People ask me how we can afford to travel the world with kids. Good question!!!
I tell them that the lifestyle of a traveller is not necessarily more expensive. In fact, it can be cheaper than staying put.
Here are some of my thoughts on how we choose to live nomadically and simply.
We are not tourists.
We are travellers with a home on wheels. We are students of the world. We are proponents of extreme simplicity. We learn from the poor.We are pilgrims. There is a huge difference.[nzs_heading heading=”3″] Food [/nzs_heading]
We normally don’t eat out at restaurants except for special occasions. Instead, we bring our kitchen with us. Many times we even bring our kitchen to the parking lot of a grocery store or market and load our groceries straight into our kitchen. There are exceptions to this. In Hong Kong it was cheaper to eat in cheap cooked food malls than to go to the grocery store. As I write this post, my husband is cooking a lovely rabbit stew from rabbits I shot yesterday with old potatoes that were a gift. This meal is slowly simmering on a fire of pinecones that he gathered under the neighbouring pine trees. We would have been cooking this meal on a fire outside if it weren’t for the steady rain.
We enjoy eating like the locals do or simpler. We don’t eat the expensive foreigner food. We don’t eat a lot of meat. We cook lots of food from scratch. We are learning how to fish better, hunt, forage better and dumpster dive for food.
[nzs_heading heading=”3″] Accommodation [/nzs_heading]
We bring our home with us. When we aren’t in our truck we are backpacking with our tents or staying with friends ( thanks for all of our generous, longsuffering friends), couchsurfing or woofing. If we get really stuck we stay in a hostel. An example would be when Andrew went up to Auckland last month for a course he stayed in a hostel because the student dorms were too expensive. Sometimes Andrew will stay in a hotel when that is what is provided for him.
We don’t pay off a mortgage or rent. Heck, we can’t even afford a normal camground.
In New Zealand we have 3 options. We move the truck everyday, we wild camp for free or we join the NZMCA for a nominal annual fee and stay in a NZMCA club site in NZ for a small weekly cost. Many times this can even be too expensive for us.
We don’t pay utilities. We live off grid. Even in club sites we are off grid. This dramatically decreases our costs.
We have two automatic payments coming out of our bank account, web hosting and mobile phone. Really, that is it.
We don’t pay for a storage unit for our treasures. Our treasures are with us, in the homes of our friends and in our hearts.[nzs_heading heading=”3″] Shopping [/nzs_heading]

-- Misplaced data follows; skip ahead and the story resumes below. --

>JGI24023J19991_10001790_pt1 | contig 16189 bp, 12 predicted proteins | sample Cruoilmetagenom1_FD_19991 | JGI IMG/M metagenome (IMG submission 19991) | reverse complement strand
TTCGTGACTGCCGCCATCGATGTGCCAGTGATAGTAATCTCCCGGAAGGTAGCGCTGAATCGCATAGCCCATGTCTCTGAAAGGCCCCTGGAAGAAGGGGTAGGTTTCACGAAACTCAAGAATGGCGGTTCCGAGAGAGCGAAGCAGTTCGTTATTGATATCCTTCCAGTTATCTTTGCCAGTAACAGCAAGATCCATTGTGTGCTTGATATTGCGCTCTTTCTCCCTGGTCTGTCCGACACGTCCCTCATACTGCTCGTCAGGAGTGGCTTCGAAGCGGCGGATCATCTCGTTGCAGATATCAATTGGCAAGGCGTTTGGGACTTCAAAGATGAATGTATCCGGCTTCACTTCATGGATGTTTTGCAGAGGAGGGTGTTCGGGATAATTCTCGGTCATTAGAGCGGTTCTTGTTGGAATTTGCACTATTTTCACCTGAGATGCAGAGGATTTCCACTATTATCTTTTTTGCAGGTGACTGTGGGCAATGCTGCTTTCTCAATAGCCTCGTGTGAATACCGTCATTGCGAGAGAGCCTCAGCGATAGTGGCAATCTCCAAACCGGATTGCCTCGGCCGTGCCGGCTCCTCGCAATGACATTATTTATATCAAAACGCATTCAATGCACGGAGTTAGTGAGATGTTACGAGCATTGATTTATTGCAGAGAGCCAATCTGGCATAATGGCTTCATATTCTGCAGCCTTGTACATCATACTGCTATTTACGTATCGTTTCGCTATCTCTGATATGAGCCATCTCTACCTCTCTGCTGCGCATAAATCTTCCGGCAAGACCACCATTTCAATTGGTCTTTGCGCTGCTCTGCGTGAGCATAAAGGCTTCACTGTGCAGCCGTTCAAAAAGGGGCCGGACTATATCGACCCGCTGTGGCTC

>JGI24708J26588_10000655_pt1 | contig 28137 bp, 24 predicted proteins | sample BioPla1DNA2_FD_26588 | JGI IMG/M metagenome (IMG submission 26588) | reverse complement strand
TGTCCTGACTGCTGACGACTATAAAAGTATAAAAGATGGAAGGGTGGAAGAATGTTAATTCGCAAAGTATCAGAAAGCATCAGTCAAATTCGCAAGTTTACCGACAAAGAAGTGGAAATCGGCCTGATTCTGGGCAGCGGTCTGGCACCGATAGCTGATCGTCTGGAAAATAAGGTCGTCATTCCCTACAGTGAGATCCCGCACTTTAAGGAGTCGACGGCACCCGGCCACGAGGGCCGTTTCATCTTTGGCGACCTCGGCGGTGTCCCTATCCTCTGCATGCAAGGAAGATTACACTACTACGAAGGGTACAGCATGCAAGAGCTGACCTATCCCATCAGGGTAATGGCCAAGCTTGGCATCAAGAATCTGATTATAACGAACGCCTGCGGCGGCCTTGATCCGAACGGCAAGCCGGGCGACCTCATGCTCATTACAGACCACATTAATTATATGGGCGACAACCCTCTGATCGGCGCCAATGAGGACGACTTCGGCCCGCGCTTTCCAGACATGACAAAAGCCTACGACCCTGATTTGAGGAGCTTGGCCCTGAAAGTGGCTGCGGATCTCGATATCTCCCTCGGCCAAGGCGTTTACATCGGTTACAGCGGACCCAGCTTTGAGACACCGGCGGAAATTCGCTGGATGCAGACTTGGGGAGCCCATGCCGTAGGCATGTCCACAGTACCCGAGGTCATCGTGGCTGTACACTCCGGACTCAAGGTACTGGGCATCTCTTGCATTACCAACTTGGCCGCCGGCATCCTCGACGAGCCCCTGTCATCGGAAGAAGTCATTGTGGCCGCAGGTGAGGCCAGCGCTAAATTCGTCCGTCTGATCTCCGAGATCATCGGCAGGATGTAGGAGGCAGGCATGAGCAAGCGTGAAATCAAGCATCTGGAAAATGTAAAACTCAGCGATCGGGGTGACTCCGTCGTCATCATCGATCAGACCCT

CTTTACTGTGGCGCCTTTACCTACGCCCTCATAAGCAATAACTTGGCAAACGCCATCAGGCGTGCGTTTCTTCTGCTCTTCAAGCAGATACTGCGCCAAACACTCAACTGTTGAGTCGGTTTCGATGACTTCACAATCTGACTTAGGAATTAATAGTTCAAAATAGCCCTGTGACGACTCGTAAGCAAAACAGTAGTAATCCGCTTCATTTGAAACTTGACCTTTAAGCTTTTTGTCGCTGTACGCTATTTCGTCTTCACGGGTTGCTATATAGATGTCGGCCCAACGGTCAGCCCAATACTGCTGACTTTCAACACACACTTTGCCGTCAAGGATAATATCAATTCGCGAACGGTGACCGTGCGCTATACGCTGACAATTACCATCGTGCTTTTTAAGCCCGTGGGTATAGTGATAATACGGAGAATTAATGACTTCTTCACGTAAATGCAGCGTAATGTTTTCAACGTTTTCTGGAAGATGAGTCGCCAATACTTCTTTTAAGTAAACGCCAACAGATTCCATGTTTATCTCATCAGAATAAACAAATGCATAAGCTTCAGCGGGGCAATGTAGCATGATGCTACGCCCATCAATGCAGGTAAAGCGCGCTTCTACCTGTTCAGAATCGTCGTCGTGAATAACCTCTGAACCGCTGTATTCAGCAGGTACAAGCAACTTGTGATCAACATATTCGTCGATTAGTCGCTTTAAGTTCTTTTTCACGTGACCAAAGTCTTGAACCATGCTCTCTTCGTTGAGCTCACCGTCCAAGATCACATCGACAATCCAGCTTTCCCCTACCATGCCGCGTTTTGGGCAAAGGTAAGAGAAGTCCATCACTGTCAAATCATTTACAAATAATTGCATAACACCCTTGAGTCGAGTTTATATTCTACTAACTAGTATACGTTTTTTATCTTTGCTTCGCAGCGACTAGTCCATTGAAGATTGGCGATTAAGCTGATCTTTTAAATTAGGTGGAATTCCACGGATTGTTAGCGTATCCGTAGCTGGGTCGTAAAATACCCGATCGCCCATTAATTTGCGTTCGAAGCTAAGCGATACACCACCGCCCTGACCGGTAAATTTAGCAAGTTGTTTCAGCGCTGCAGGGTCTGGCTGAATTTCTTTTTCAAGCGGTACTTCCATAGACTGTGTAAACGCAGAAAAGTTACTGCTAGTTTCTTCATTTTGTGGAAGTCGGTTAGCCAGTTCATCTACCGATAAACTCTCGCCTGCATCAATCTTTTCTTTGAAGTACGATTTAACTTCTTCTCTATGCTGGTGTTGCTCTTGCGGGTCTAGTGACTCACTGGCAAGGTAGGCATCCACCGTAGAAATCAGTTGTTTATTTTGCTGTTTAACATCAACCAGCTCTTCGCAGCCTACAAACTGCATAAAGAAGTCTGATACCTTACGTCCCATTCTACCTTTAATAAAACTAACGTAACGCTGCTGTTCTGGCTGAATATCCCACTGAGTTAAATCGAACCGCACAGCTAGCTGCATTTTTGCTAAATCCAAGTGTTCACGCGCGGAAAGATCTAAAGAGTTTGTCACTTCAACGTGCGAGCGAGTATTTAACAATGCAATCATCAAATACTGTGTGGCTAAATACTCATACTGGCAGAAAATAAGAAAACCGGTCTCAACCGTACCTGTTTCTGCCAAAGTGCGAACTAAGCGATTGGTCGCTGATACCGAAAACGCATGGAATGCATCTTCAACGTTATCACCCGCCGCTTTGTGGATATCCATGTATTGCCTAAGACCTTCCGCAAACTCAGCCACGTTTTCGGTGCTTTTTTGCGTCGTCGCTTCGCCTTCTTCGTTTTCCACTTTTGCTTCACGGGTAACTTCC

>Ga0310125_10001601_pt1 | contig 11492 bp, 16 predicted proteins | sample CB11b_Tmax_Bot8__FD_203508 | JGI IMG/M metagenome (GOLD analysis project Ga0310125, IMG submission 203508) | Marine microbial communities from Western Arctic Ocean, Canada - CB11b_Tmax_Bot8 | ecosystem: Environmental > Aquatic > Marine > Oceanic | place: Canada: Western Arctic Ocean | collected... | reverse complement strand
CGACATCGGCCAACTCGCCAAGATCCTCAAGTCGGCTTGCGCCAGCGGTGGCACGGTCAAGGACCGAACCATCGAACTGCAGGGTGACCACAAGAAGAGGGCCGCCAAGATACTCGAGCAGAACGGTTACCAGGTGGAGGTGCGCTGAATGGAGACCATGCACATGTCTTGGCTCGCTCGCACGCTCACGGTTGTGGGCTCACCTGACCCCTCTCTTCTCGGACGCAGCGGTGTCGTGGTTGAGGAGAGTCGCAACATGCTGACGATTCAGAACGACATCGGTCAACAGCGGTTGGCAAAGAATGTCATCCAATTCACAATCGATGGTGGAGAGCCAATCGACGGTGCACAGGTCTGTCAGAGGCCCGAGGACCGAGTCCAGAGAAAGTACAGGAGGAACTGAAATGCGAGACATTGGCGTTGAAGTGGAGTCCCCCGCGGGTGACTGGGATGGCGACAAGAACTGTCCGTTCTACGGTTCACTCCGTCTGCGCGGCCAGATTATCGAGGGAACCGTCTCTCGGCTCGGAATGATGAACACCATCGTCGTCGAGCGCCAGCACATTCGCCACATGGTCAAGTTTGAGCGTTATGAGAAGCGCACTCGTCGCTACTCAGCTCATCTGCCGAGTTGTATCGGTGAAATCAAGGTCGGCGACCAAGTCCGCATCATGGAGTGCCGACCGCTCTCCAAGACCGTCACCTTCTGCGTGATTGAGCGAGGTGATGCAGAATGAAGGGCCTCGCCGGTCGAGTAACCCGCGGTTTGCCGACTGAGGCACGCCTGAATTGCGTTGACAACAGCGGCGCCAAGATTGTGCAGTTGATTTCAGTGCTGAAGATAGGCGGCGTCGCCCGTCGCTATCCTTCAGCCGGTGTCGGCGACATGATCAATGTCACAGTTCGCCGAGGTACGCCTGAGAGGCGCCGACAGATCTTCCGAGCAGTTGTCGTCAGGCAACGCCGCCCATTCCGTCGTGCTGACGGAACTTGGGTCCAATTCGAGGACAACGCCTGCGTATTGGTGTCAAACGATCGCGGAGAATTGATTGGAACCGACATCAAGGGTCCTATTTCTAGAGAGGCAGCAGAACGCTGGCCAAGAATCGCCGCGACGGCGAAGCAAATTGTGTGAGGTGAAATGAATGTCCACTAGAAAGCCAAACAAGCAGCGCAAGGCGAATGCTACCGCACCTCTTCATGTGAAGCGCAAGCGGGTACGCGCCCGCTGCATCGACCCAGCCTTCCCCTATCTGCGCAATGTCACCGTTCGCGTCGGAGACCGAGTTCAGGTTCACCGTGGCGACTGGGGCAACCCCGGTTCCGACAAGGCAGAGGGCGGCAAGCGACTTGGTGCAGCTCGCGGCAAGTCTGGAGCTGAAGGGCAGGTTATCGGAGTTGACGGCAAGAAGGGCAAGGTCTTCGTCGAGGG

Souvenirs. Well sometimes, when they are practical and cheap. My favourite souvenir from turkey is a whisk. My favourite souvenir from Morocco has my butter in it. We generally do not buy new stuff. We love op shops and salvage yards, we scavenge and we do DIY, even when we are not quite sure what we are doing.[nzs_heading heading=”3″] Attractions [/nzs_heading]
We love the free attractions. We have marvelled at the front doors of Notre Dam but never went in. We passed up the pay spas in Rotorua and went down a few windy roads and dirt paths to soak in hot water at Kerosine Creek. We have not been to Hobbiton but the crew of the Hobbit bought Abi beer and pizza because she was making their coffee all week. We will pay if it is important enough and we have the money. The ones we pay for normally involve a good friend, a favourite artist or a very special occasion.[nzs_heading heading=”3″] Work [/nzs_heading]
Most people look for one full-time job nearby. We find a temporary job here and another opportunity over there. We start up the engine on our home on wheels and drive it to the next job.
We are not really money motivated. Just isn’t a priority. Doing our little bit to make the world a better place is what we love doing most. Celebrating the beauty of the world we live in and those who live in it.
Sometimes we get given gifts so we don’t need to work so much. This amounts to not a lot monetarily but an enormous amount in encouragement and love.[nzs_heading heading=”3″] Enjoy [/nzs_heading]
This lifestyle is not maintainable unless we enjoy it. We love to find a way to live cheaper. We love the rebellion of being ‘downwardly mobile’. It is so counterculture, don’t you think. We love patching clothes for beauty instead of just functionality. We love finding a new way to live cheaper. We love finding people who know how to live on less and can challenge us. Such a rush. We also love how a christmas feast after a month of poverty tastes even more amazing.[nzs_heading heading=”3″] Ethos [/nzs_heading]
All of this is tied into part of our belief system. We see and hear about so much the desperate plight of people in the developing world. We are sensing, more and more, that the poverty and corruption in the developing world is the counterbalance to the affluence we live with in the west. As our family lives according to our own consciences on this issue we have become more and more drastic in our attempts to live on less and less. Not just to live on less on a superficial level but to take it to a deeper level of contentment and enjoyment of the lifestyle of extreme simplicity. We take on this lifestyle with humility because we know we still have so much more to learn and change. What is the fun in thinking we have arrived, anyway.